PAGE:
Thursday, October 08, 2009

Air Traffic

One of my regular habits, when my schedule allows, is a late afternoon water aerobics class at a local gym.  They have a small outdoor pool, in a slightly claustrophobic enclosure off the locker rooms.  It's relatively rare for us to see any air traffic above us while we splash, but today the sky was practically swarming.

We heard a high-pitched snarling sound, like an angry sewing machine.  We all looked up - sometimes you see a police or a traffic copter - and there were three little propeller planes, the single-engine overhead-wing style, flying very low overhead in tight vee formation.  Cessnas flying in close formation?  I don't know if they were really Cessnas, of course; I don't wear my glasses in water aerobics class, so my vision is limited.  They looked like Cessnas.  What they did not look like was military fighter jets.  Now, it is Fleet Week, and the Blue Angels are in town; but I never heard that the Blue Angels flew single engine prop planes.  Maybe it's just copycats.  Then they were gone, and we went back to exercises.

A little later we heard a lighter snarling sound, and one of the little planes flew back over by itself.

Finally, I happened to glance up and saw a blimp, floating silently past the south end of the pool.  Not the Goodyear blimp; it had some kind of ad for tickets on the side. 

I'd still like to know who was flying single-engine propeller planes in close formation. 

1 comment:

  1. Perhaps I'm being irrelevant.

    We live in Kensington, about 5 miles North of Berkeley, along the Western edge of the East Bay Hills.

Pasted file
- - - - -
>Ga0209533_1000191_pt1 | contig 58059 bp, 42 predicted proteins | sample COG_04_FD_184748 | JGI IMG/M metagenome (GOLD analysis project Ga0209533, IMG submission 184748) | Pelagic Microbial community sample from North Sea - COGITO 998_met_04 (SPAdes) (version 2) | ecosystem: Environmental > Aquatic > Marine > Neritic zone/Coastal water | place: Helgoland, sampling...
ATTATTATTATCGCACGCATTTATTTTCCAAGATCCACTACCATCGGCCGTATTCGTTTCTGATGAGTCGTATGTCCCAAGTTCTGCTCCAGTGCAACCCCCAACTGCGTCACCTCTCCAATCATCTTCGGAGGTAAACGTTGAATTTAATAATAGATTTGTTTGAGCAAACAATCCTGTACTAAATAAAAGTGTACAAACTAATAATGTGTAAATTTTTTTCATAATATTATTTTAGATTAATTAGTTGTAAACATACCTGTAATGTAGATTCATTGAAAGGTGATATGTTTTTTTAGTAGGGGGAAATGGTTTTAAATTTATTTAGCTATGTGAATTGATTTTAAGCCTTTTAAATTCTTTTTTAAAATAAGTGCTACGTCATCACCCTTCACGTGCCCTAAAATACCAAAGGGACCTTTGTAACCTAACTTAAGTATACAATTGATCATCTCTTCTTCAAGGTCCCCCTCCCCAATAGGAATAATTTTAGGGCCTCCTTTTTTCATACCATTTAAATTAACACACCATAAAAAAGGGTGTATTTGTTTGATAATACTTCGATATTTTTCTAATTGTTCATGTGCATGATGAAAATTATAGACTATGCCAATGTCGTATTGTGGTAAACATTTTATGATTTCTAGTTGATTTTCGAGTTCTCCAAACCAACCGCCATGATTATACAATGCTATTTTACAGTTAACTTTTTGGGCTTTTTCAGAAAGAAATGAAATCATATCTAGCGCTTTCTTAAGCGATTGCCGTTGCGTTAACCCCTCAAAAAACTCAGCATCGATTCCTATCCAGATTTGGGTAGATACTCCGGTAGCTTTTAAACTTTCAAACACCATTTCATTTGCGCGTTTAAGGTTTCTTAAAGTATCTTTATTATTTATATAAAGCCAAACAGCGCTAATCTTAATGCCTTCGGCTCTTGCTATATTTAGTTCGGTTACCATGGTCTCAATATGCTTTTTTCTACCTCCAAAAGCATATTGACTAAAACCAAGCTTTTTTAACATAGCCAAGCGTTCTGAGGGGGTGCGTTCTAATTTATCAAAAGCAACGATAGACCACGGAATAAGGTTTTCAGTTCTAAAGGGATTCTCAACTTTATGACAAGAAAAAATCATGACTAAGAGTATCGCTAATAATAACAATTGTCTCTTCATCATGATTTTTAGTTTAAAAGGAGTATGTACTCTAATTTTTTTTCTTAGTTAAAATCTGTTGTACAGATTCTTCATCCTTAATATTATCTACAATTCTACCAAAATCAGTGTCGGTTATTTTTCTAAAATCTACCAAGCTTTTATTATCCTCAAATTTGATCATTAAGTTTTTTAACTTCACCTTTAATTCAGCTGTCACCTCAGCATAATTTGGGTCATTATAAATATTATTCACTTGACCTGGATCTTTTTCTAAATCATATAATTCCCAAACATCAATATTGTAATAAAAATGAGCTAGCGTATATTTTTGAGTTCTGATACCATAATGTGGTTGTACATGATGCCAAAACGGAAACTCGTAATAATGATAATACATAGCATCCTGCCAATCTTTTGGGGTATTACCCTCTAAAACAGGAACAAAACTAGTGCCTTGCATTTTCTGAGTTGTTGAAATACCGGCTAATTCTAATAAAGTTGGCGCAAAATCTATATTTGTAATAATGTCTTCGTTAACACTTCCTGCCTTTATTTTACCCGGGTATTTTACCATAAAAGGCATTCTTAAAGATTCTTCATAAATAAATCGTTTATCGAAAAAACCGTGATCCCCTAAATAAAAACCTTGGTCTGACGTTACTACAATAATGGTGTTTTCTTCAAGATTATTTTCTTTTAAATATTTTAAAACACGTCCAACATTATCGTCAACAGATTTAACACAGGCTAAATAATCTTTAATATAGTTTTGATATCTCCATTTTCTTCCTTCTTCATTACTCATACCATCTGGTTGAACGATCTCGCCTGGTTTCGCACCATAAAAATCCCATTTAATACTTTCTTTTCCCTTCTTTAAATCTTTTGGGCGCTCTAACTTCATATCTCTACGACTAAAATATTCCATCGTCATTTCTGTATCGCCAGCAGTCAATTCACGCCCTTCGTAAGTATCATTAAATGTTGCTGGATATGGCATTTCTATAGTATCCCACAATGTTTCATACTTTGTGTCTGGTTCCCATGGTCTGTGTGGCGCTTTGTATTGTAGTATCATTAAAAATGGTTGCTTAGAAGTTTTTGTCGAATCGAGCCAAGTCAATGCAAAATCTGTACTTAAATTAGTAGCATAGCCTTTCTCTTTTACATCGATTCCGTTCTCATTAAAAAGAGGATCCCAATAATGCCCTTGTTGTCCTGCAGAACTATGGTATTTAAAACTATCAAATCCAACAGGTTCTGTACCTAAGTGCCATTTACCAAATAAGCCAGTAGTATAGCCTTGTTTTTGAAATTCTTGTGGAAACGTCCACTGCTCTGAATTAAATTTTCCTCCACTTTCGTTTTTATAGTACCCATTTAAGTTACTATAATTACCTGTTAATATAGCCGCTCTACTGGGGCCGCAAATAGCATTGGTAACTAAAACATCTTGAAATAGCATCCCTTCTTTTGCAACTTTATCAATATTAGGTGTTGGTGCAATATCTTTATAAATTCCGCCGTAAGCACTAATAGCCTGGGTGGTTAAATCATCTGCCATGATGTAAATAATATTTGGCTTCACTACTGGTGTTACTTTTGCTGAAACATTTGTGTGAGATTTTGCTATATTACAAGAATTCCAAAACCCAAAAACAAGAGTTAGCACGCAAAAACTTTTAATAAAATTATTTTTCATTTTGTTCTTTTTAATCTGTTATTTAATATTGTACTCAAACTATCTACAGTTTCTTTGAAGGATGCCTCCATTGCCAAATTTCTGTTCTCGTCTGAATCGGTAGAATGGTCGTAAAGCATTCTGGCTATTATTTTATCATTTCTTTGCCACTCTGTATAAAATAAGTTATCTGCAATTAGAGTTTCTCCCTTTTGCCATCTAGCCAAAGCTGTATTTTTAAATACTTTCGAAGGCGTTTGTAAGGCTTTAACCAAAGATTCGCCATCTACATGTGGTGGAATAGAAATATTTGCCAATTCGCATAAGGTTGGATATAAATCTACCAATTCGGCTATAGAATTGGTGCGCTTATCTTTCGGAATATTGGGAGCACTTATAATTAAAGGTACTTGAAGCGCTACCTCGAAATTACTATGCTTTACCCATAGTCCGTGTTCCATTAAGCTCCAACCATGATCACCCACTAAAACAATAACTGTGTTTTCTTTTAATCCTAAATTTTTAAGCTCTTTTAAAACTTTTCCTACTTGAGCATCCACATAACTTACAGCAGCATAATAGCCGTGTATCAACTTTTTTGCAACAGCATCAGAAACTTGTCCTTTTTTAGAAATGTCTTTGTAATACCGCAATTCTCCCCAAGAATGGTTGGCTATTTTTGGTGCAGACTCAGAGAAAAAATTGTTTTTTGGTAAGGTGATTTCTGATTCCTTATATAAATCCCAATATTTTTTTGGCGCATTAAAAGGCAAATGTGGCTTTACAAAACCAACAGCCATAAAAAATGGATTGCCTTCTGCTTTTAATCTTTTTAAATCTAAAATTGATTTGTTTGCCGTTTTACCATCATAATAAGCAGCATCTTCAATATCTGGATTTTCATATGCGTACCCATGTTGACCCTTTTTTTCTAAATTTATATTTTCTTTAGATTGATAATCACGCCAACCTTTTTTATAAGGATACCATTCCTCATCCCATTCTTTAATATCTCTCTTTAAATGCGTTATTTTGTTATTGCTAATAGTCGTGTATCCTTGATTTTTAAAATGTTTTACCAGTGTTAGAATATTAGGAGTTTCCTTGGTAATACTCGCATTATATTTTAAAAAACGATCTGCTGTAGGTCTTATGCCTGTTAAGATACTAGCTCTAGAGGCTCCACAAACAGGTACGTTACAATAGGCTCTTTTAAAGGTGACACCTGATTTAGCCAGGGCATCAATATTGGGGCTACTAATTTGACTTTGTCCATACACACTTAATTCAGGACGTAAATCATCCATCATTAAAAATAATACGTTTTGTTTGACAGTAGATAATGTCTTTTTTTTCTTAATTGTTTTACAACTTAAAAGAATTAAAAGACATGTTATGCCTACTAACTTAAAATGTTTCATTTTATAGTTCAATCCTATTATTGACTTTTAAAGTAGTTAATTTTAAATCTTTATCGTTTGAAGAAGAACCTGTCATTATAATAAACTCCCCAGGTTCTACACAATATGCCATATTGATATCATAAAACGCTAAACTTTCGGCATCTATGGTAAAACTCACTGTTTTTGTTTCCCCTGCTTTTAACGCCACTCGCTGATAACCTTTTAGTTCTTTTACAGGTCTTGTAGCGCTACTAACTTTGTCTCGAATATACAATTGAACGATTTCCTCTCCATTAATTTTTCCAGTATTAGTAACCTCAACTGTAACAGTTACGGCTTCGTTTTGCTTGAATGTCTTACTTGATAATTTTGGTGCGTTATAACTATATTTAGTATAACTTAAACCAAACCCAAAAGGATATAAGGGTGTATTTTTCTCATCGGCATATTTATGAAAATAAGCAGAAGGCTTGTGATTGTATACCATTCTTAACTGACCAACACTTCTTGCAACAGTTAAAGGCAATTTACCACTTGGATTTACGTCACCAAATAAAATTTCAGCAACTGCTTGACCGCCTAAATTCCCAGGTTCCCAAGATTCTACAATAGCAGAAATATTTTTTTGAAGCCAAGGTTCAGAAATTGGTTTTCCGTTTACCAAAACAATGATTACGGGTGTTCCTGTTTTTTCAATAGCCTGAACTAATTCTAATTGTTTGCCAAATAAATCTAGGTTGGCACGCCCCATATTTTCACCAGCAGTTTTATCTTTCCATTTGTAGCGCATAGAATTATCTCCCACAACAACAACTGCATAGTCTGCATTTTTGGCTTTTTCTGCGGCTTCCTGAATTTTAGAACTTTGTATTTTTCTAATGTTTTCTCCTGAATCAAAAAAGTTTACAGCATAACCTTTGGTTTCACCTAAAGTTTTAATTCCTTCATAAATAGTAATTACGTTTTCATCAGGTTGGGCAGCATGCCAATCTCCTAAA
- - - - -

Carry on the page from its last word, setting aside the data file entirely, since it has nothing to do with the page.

Typically, the flight path for air traffic into and out of San Francisco and Oakland airports doesn't even get close to us.

    But about 10 years ago, I began to notice that very large cargo and passenger jets were cruising right over us at all hours of the day and night. Since this hadn't happened before, I began to wonder what was going on.

    I called my local representative's office to complain and inquire. I was told that this was a matter of some dispute. For a while the Oakland Airport tried to literally deny that this was happening, that none of its flights ever flew over Kensington. Then they backed down, and decided to admit what everyone already knew, that during peak hours, and during times of high cloud cover, perhaps 10% of its flow was redirected over the hill, instead of through the Carquinas Strait or over Livermore from the South.

    These huge babies were really flying low! You could even smell their exhaust on occasion. They've pretty much stopped doing it in the last three years or so, but every once in a while....

    Personally, I wouldn't mind if blimps flew overhead any day of the week. I love'em!